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Subject: Re: "Eugene Onegin" question
From: "G. Paul Padillo" <[log in to unmask]>
Reply-To:G. Paul Padillo
Date:Wed, 17 Jan 2018 10:53:59 -0500
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While you may prefer Tchaikovsky – and many do – that in no way 
dismisses Massenet’s greatness.  Comparing them is, at least to my an 
exercise in futility.  Neither composer had the gifts, temperament or style 
of the other.  It’s not dissimilar to comparing Bach to Mozart and deciding 
one is better than the other – it’s purely a subjective thing.   I’d take Bach
over Mozart every time, but the preference is purely mine, and I’m glad to 
be well acquainted with both.  

“Maid of Orleans” really is (in my estimation) one of Tchaikovsky’s greatest 
operatic scores and it’s sad that, owing mostly to a libretto that’s a bit 
unwieldy, it is so seldom heard.  There are many operas filled with 
magnificent music that suffer from fate of a poor libretto that still get 
revived, and I’m hoping “Maid” eventually makes it into that category.  Just 
the mention of his Sixth Symphony gives me gooseflesh.  

For many Massenet is an acquired taste but he presents us with more 
musical meat and muscle than he’s often given credit for and I groan 
whenever I read how his operas are “too heavily perfumed.”  As a boy 
hearing “Werther” for the first time I declared him “The French Puccini,” 
and I still feel that way.  There are any number of works I’d like to see 
revived, and certain ones, like “Le jongleur de Notre-Dame” have been too 
noticeably missing from the Met or other company’s who specialize 
in “spectacle.”  I am thrilled The Met is finally getting around to 
mounting “Cendrillon” which tends to be a hit wherever she goes.  I still 
hold fond memories of the Frederica von Stade in Henry Bardon’s beautiful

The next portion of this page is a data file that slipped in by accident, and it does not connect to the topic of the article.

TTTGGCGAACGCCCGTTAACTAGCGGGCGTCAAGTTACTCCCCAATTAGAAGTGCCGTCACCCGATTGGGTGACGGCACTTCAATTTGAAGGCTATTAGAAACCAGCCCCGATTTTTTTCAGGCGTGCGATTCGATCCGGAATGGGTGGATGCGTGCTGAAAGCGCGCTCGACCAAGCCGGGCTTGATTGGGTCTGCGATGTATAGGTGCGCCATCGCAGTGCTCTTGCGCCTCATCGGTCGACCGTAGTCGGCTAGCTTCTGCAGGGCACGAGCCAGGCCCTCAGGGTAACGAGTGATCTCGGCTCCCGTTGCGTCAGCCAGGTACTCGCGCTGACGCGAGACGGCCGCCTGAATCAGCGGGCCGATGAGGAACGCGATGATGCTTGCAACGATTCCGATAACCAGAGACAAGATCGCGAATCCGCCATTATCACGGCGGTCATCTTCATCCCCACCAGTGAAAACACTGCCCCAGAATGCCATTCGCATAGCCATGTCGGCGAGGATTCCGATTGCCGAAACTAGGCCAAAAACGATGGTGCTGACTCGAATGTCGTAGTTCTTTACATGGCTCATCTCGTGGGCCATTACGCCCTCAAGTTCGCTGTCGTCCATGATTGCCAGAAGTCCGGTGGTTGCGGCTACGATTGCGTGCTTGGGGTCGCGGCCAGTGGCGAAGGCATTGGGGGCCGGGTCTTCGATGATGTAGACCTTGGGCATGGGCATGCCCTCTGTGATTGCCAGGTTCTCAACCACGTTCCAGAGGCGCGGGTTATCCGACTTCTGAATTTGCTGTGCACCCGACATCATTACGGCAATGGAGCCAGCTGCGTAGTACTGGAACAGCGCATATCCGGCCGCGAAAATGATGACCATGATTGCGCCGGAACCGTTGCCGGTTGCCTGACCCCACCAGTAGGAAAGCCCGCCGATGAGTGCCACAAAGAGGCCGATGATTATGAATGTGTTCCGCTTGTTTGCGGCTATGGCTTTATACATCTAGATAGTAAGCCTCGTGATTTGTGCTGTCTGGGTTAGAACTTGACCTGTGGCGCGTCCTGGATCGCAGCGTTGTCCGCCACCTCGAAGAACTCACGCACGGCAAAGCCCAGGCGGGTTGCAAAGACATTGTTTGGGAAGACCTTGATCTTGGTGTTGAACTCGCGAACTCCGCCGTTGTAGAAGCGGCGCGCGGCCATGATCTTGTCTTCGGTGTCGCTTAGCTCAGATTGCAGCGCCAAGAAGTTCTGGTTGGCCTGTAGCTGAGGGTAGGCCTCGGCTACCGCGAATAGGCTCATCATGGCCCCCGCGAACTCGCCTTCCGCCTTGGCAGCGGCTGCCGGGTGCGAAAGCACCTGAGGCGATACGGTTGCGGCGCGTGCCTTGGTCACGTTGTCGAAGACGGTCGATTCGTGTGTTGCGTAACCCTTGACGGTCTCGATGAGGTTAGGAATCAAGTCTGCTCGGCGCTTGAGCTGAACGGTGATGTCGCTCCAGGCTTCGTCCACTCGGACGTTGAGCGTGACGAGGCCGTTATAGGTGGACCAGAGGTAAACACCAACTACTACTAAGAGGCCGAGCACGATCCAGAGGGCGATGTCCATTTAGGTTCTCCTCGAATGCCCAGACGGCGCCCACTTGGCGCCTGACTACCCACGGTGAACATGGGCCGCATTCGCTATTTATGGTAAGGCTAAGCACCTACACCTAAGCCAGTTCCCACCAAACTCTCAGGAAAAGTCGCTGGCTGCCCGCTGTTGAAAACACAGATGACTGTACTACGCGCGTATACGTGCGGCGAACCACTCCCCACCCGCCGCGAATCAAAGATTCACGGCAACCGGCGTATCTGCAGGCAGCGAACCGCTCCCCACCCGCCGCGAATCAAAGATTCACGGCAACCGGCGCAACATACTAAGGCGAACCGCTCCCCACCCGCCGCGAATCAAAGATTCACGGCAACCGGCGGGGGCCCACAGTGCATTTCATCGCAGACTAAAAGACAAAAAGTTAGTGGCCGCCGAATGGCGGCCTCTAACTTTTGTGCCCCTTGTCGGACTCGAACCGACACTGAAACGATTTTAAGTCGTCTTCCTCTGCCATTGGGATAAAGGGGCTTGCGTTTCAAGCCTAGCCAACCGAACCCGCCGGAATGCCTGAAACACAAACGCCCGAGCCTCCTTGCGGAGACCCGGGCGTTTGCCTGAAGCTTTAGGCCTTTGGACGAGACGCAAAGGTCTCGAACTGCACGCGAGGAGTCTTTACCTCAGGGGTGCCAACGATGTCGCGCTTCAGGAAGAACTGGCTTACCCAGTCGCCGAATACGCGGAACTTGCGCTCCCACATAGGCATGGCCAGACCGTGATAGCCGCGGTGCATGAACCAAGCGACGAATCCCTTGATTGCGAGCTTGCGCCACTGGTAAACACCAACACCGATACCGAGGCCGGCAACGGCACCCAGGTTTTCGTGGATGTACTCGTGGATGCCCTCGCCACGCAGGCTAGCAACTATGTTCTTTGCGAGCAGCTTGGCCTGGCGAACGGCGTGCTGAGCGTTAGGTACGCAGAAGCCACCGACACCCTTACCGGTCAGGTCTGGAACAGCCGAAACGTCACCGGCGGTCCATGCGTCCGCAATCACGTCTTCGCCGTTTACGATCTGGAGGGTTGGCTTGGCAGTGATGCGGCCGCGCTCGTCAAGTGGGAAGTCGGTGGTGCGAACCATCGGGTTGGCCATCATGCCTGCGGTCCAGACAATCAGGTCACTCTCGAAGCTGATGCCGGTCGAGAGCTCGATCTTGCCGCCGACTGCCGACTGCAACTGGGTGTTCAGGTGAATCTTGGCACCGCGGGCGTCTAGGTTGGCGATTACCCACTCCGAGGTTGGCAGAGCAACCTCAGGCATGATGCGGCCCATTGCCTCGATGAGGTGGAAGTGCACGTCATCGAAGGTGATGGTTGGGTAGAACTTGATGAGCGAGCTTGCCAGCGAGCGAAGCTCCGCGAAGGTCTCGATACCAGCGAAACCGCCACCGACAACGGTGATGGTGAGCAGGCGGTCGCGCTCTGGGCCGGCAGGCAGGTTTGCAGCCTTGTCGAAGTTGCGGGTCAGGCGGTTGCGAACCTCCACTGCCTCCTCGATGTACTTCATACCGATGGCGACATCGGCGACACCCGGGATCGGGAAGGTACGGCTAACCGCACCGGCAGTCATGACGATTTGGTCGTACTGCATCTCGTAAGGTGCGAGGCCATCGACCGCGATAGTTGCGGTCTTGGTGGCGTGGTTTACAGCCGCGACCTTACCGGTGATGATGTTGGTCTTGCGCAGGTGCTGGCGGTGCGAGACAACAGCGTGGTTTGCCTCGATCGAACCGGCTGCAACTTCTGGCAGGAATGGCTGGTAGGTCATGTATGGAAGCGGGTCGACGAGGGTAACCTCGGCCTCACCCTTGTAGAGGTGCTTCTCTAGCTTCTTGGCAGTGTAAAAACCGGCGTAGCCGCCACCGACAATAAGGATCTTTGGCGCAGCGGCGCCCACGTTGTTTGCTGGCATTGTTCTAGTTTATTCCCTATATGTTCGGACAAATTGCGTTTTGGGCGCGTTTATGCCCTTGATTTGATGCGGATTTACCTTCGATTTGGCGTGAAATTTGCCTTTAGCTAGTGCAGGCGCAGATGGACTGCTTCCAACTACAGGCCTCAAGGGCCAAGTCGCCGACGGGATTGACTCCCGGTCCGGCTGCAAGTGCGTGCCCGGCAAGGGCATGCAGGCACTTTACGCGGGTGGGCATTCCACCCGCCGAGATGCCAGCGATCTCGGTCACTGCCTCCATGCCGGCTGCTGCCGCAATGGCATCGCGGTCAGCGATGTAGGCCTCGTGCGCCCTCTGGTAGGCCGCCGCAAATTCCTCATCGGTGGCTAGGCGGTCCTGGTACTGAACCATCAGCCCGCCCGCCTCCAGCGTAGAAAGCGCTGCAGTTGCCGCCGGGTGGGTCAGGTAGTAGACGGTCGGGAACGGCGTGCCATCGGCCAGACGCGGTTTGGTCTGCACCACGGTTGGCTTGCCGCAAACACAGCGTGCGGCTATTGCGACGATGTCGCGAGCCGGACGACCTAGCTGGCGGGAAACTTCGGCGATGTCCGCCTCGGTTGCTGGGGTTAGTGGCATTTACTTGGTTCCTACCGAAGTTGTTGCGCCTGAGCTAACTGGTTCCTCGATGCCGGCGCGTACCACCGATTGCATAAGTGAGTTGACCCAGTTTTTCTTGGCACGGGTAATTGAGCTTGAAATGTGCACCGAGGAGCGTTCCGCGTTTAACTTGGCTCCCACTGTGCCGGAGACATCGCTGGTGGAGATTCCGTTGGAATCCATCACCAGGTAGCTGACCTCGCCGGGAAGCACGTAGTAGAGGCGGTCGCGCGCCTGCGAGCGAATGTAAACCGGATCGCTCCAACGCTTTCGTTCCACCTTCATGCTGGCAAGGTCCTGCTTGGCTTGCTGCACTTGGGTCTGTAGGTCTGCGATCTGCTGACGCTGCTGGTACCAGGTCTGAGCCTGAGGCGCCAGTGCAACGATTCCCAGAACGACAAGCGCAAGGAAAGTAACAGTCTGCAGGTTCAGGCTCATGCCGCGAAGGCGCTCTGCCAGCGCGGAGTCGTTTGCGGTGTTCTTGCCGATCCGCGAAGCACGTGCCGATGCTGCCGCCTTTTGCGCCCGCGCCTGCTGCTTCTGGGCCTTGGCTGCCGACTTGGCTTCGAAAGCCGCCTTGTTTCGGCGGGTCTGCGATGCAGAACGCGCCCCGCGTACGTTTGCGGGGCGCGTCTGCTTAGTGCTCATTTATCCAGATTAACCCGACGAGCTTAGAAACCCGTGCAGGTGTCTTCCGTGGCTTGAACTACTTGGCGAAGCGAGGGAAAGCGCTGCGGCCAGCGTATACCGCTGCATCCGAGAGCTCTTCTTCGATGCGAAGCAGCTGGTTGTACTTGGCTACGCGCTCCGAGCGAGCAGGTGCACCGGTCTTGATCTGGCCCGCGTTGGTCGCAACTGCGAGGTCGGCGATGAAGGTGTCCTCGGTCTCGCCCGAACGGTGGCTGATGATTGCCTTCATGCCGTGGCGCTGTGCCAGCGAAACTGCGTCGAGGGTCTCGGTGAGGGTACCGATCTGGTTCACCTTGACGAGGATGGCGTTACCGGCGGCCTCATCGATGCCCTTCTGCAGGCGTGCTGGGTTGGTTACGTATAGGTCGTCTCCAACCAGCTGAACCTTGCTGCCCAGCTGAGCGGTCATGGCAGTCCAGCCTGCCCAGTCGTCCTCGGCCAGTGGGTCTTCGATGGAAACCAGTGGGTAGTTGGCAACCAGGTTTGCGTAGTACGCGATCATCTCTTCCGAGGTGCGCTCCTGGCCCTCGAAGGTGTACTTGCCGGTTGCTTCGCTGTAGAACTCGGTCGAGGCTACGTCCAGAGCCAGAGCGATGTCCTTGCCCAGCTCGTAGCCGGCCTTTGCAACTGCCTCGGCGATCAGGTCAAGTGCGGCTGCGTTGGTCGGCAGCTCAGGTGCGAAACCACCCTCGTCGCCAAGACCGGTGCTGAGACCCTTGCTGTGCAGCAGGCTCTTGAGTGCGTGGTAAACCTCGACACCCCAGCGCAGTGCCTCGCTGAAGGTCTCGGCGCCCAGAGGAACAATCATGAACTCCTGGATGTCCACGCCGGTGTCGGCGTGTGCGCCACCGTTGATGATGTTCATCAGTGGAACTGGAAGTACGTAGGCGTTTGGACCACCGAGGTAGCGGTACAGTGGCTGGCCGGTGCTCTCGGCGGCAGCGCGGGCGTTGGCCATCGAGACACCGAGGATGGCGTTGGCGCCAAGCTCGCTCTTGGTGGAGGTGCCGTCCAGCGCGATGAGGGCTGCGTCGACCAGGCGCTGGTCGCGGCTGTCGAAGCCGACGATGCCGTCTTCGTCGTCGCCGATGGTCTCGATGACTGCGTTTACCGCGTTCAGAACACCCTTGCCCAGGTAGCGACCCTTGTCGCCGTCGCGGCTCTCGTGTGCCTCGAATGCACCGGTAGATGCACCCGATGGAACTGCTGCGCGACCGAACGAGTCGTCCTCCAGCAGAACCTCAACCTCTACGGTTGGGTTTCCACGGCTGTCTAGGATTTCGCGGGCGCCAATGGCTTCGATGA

production for Washington later brought (by Beverly Sills) to the New York 
City Opera for Faith Esham.  The NYCO revival made it into Time Magazine 
as it was the first opera in the U.S. to feature “surtitles” or “supertitles” 
which now are everywhere.

I’m happy to be alive in a time where, no matter how remote we may feel, 
we’re able enjoy everything from Hildegard von Bingen to Harrison 
Birtwistle, all within arms reach. 

p.

* * * * *

Mr. Kane wrote:  

“The time comes, after decades of enjoying music, when one is allowed to 
sit back and draw conclusions. I've heard my share of Massenet operas, 
and was often impressed by a scene here, an aria there:  Beverley Sills 
seductive Manon "live'; Gigli's melting Werther, and the sweeping duet 
from THAIS, with Kirsten and Merrill on disc; Joan Sutherland resuscitating 
a forgotten, unrevivable ESCLARMONDE; but it adds up to very little 
compared with the melodic wealth that poured from Tshaikowsky's pen, no matter what form he was drawn to. This can't be dismissed as an example of musical sweet tooth;  those tunes are meaningful..  Tschaikowsky painted, Massenet did
coloring books.

There was once a fully staged performance of MAID OF ORLEANS at the Met in Lincoln Center, from a visiting company; it was enthralling.  But the truth is this; few operatic or concert experiences have ever given me the deep,
satisfaction of a performance 
matter what form he was drawn to. This can't be dismissed as an example of m
of musical sweet tooth;  those tunes are meaningful..  Tschaikowsky pain
painted, Massenet did
coloring books.

There was once a fully staged performance of MAID OF ORLEANS at the M
Met in Lincoln Center, from a visiting company; it was enthralling.  But the t
truth is this; few operatic or concert experiences have ever given me the d
deep,
satisfaction of a performance - at home or abroad - of the "Pathetique" 
Symphony.  No theatrics, no stage needed, just the purity of music that 
goes as far as music can go.”

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